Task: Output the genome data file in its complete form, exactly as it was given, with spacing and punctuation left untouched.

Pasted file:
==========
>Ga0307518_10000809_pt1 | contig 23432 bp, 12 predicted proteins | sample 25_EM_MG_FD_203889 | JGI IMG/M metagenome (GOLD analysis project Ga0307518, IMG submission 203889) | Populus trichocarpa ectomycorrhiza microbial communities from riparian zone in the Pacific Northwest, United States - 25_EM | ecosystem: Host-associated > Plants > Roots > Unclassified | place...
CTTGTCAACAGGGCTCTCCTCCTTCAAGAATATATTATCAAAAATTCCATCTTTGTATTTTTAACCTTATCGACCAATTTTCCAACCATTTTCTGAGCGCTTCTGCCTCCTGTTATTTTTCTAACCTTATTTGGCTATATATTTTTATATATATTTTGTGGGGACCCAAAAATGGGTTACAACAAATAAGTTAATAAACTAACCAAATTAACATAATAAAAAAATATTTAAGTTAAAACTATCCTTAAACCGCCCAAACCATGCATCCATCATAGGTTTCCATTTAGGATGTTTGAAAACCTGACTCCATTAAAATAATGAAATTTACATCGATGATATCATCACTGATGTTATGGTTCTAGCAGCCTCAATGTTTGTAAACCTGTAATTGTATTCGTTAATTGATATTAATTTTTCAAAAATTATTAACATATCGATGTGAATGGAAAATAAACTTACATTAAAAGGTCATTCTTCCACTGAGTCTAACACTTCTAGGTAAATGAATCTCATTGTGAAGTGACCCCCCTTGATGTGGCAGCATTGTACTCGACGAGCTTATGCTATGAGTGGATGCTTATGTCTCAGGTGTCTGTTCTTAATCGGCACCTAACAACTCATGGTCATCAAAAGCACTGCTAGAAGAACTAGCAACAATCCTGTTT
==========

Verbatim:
>Ga0307518_10000809_pt1 | contig 23432 bp, 12 predicted proteins | sample 25_EM_MG_FD_203889 | JGI IMG/M metagenome (GOLD analysis project Ga0307518, IMG submission 203889) | Populus trichocarpa ectomycorrhiza microbial communities from riparian zone in the Pacific Northwest, United States - 25_EM | ecosystem: Host-associated > Plants > Roots > Unclassified | place...
CTTGTCAACAGGGCTCTCCTCCTTCAAGAATATATTATCAAAAATTCCATCTTTGTATTTTTAACCTTATCGACCAATTTTCCAACCATTTTCTGAGCGCTTCTGCCTCCTGTTATTTTTCTAACCTTATTTGGCTATATATTTTTATATATATTTTGTGGGGACCCAAAAATGGGTTACAACAAATAAGTTAATAAACTAACCAAATTAACATAATAAAAAAATATTTAAGTTAAAACTATCCTTAAACCGCCCAAACCATGCATCCATCATAGGTTTCCATTTAGGATGTTTGAAAACCTGACTCCATTAAAATAATGAAATTTACATCGATGATATCATCACTGATGTTATGGTTCTAGCAGCCTCAATGTTTGTAAACCTGTAATTGTATTCGTTAATTGATATTAATTTTTCAAAAATTATTAACATATCGATGTGAATGGAAAATAAACTTACATTAAAAGGTCATTCTTCCACTGAGTCTAACACTTCTAGGTAAATGAATCTCATTGTGAAGTGACCCCCCTTGATGTGGCAGCATTGTACTCGACGAGCTTATGCTATGAGTGGATGCTTATGTCTCAGGTGTCTGTTCTTAATCGGCACCTAACAACTCATGGTCATCAAAAGCACTGCTAGAAGAACTAGCAACAATCCTGTTT